Edward’s previous successes soon lured him back to prospecting for gold. It appears there were still significant funds left from earlier finds – some time after the return of Daniel, the brothers purchased the “Iron Duke” ore crushing machine. At the time, the machine cost in the vicinity of £1,200 – the equivalent of at least £100,000 today (8). Their machine, known as an “Iron Duke”, was used to crush ore on the gold fields at Major’s Creek, near Araluen, and would have returned a steady income for the brothers – at round this time charges for the use of the machine ranged from 25s. per ton for small quantities (3 to 10 tons), with rates gradually reducing down to 15s. per ton for large quantities (more than 100 tons) (9). Miners had to pay an additional fee for carting the ore to the crusher. On one occasion, the papers reported that the Soles had 150 tons “to grass” (i.e. ready for crushing), which would have returned the tidy sum of £188, even at the lowest rates (10). It was clearly a lucrative endeavour, though the costs were also high – they employed a large team of men to operate the crusher – so the brothers also worked their own claims. Edward’s third son, William, was born at Major’s Creek in 1869.


In 1871 there were reports of a rich new source of gold at Bredbo, near Cooma, some 68 kms from Major’s Creek. Initial stone raised from these claims was brought to Major’s Creek for crushing by the Sole’s machine. Perhaps in a sign of things to come (Australians love to gamble), newspapers reported several bets on how much gold would be found in these first test extractions (11). The amount extracted was sufficiently promising to prompt the brothers to move their machine to Bredbow, and also become shareholders in a prospecting claim (12). This was no simple undertaking. The Iron Duke had to be dismantled and moved 68 kms by cart. The machine left Major’s Creek on 6 November 1871 and was reassembled in Bredbo on 6 December. Newspapers at the time applauded their enterprise and hoped “the energy of the Messrs Sole in supplying the miners with a crushing machine will be rewarded by a rich and permanent quartz reef” (13). Edward’s first daughter, Amy, made an early appearance in the local papers – as the first child born at the Bredbo diggings. However the newspaper had to publish a correction as they originally reported the arrival of a boy! (14).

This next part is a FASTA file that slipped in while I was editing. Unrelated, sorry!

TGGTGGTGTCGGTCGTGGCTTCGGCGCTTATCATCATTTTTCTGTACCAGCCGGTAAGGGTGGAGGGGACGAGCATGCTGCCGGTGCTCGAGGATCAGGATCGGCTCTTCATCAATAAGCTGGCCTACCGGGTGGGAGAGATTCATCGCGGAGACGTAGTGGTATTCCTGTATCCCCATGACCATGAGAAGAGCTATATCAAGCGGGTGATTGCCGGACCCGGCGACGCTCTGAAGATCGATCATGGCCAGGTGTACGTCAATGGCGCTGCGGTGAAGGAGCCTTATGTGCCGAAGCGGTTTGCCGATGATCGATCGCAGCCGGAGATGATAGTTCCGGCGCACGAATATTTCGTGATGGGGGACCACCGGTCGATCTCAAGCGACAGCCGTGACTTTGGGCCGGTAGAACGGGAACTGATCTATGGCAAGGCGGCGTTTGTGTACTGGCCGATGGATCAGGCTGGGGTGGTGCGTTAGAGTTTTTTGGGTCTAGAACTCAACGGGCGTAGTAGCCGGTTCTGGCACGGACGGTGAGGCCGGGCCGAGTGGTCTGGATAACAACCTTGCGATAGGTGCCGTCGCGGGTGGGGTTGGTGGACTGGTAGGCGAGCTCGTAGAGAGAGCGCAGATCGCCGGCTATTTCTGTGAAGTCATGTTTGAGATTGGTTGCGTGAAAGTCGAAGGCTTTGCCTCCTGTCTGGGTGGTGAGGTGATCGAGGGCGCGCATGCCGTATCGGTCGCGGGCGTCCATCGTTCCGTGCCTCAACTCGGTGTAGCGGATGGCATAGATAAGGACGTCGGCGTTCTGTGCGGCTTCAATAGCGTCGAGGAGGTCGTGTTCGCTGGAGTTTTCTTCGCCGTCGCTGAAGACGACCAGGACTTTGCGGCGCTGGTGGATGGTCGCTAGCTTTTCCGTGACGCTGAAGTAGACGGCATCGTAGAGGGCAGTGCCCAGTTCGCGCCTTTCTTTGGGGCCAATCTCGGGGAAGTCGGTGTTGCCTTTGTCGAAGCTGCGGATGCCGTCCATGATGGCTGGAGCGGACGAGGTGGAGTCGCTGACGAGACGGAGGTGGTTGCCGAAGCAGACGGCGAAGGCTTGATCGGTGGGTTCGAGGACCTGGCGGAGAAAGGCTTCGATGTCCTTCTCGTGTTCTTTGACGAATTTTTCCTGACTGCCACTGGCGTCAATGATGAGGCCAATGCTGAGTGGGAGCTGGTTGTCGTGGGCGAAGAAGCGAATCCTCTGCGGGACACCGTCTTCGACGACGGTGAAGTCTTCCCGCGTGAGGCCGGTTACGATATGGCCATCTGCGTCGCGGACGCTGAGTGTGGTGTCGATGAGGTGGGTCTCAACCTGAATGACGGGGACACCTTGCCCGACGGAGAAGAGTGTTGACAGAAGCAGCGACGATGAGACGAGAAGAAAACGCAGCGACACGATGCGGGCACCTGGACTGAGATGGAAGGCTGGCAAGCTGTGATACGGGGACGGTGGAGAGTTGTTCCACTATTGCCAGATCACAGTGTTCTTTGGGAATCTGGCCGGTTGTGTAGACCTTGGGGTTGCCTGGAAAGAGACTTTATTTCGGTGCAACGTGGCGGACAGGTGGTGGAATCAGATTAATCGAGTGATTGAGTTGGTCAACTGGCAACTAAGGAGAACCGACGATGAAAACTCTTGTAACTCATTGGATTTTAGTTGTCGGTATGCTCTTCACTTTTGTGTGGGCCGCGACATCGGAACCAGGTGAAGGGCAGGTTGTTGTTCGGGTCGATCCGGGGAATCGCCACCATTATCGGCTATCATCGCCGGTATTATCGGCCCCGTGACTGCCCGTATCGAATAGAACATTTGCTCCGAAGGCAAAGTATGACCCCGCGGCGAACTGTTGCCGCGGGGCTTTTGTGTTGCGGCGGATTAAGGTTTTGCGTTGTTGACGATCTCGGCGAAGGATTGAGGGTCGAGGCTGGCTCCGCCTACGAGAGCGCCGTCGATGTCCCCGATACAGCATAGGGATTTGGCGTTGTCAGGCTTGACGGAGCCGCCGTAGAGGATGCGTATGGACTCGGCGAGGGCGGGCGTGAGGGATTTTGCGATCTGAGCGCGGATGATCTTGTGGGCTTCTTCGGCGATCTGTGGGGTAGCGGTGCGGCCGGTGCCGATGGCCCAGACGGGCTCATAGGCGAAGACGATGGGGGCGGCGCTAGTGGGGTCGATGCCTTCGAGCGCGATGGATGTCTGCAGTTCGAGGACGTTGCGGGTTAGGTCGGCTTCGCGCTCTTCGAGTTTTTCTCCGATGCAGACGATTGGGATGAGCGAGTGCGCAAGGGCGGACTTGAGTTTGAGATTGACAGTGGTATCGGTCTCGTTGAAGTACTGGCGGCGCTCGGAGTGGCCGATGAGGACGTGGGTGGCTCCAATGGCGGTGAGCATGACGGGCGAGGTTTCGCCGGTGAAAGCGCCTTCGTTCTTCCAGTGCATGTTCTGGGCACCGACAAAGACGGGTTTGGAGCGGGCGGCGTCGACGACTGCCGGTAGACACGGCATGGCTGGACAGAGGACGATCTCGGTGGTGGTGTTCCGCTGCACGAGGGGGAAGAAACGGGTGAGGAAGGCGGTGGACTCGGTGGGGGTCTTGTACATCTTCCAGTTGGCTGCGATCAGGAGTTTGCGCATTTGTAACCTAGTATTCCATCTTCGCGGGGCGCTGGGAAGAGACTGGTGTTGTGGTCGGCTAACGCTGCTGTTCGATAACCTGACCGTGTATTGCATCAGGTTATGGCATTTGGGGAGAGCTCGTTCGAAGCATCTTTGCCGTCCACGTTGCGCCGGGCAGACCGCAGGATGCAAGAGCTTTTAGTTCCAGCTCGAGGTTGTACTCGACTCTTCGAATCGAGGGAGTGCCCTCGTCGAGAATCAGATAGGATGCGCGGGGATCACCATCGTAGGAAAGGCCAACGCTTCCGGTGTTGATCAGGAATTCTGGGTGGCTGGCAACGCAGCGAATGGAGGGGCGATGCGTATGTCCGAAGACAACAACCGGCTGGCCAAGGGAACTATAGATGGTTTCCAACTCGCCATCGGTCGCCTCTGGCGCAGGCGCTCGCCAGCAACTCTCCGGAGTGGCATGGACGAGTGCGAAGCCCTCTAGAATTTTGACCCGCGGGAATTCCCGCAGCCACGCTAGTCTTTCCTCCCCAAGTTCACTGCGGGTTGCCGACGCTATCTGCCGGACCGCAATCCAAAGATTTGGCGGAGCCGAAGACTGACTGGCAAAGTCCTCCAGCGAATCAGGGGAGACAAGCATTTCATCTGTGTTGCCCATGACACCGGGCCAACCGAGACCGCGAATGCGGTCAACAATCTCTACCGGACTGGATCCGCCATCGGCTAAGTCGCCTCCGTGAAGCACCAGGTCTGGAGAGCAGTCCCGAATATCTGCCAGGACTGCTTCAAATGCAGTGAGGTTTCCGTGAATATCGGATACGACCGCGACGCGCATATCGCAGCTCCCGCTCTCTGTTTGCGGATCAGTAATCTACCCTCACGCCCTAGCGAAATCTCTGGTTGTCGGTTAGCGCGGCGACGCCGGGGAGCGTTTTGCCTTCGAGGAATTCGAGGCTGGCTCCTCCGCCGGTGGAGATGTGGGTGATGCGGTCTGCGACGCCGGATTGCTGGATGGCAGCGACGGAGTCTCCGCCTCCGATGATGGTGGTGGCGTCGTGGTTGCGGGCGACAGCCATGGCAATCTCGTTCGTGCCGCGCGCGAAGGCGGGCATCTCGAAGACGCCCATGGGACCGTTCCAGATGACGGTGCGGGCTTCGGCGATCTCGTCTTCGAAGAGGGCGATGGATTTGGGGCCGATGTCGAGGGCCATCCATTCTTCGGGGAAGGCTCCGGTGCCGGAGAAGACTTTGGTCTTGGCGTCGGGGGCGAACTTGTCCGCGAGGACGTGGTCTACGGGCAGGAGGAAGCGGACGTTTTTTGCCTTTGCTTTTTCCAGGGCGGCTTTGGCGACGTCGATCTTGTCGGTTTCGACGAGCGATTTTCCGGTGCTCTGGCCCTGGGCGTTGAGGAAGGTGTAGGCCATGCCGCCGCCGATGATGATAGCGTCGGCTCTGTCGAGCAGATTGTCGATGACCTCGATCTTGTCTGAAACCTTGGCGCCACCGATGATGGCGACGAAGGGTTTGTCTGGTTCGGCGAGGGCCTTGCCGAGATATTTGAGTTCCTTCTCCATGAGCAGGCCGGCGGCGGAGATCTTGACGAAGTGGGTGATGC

Before long rumours began to circulate of poor returns from the Bredbo Reefs (15). There was considerable unease, not least because “the enterprising proprietors of the Iron Duke machine will suffer considerable loss if there is any truth in the rumour” (16). Unfortunately the rumours proved correct and, as Edward’s obituary bluntly states, the Bredbo Reefs turned out to be “duds”. The obituary reported that the loss was in the order of £2,000 to £3,000 (between £190,000 and £290,000 in today’s terms).